Relationship between water temperature predictability and aquatic macroinvertebrate assemblages in two South African streams

  • BR Eady
  • NA Rivers-Moore
  • TR Hill

Abstract

Variable seasonal stream temperatures are a critical factor in maintaining aquatic invertebrate community patterns. We investigated whether the degree of predictability in a stream’s water temperature profile provides insights into the structure and functional predictability of macroinvertebrate communities. Quarterly macroinvertebrate sampling over 11 months at five paired sites along the longitudinal axes of the Keurbooms River, Western Cape, and the Kowie/Bloukrans River, Eastern Cape, was undertaken in conjunction with collection of hourly water temperatures. Macroinvertebrate taxonomic turnover across seasons was higher for sites having lower water temperature predictability values than for sites with higher predictability, while temporal partitioning was greater at sites with greater temperature variability. Macroinvertebrate taxa responded in a predictable manner to changes in their environment. Specialist taxa preferred sites with greater temperature variability, and generalist taxa those with less temperature variability. Water temperature is an important abiotic driver of stream ecosystems, and should be expressed in terms of predictability metrics, as mean values do not adequately measure the components of water temperature that are important for biotic communities. Water temperature predictability provided an indication of the structure, functional predictability and seasonal turnover in macroinvertebrate communities. These findings have implications for streams experiencing temperature modifications due to the onset of climate change.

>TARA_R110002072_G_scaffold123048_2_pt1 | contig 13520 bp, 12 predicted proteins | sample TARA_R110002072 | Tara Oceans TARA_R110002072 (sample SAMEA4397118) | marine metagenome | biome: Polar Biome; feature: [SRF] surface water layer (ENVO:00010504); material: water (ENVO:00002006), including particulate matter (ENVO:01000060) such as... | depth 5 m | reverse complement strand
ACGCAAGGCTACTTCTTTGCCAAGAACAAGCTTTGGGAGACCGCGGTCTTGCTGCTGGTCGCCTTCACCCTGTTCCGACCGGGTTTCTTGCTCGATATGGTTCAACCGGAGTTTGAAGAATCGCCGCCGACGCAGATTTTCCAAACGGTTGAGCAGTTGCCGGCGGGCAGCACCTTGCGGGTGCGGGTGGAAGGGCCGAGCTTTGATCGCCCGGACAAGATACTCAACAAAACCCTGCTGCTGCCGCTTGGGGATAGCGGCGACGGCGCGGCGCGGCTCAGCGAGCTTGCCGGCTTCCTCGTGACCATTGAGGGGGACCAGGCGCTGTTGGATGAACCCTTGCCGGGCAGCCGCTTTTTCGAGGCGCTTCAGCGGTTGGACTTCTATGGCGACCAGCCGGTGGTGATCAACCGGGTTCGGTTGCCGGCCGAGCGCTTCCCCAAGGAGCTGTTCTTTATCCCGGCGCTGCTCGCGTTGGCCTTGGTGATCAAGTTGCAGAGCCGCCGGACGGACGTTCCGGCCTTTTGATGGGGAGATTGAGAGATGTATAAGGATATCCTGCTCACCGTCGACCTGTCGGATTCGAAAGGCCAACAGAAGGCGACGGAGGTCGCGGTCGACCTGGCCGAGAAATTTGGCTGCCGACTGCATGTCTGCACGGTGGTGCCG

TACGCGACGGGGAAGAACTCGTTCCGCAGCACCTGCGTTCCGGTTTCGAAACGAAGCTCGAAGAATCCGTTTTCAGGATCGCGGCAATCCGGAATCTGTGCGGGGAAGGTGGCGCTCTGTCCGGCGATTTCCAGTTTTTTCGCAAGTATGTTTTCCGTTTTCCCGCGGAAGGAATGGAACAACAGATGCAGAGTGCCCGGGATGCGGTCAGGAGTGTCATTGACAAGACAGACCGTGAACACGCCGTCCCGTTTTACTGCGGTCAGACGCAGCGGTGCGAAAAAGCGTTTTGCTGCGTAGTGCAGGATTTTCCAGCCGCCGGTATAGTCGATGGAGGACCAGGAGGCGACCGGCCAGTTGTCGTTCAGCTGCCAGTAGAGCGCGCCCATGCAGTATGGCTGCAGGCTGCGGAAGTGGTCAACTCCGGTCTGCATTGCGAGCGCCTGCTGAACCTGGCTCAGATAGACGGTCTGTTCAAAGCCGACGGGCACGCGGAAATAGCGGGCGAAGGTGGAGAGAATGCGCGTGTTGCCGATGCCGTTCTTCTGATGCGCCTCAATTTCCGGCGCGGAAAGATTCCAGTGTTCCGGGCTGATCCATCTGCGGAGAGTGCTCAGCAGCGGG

Keywords: climate change, ecosystems, freshwater, generalist taxa, macroinvertebrates, rivers, specialist taxa, turnover

African Journal of Aquatic Science 2013, 38(2): 163–174

Author Biographies

BR Eady
Discipline of Geography, School of Agricultural, Earth and Environmental Sciences, University of KwaZulu-Natal (Pietermaritzburg campus), Private Bag X01, Scottsville 3209, South Africa; Current address: DHI South Africa, PO Box 1370, North Riding 2162, South Africa
NA Rivers-Moore
Centre for Water Resources Research, University of KwaZulu-Natal, Private Bag X01, Scottsville 3209, South Africa
TR Hill
Discipline of Geography, School of Agricultural, Earth and Environmental Sciences, University of KwaZulu-Natal (Pietermaritzburg campus), Private Bag X01, Scottsville 3209, South Africa
Published
2013-06-03
Section
Articles

Journal Identifiers


eISSN: 1727-9364
print ISSN: 1608-5914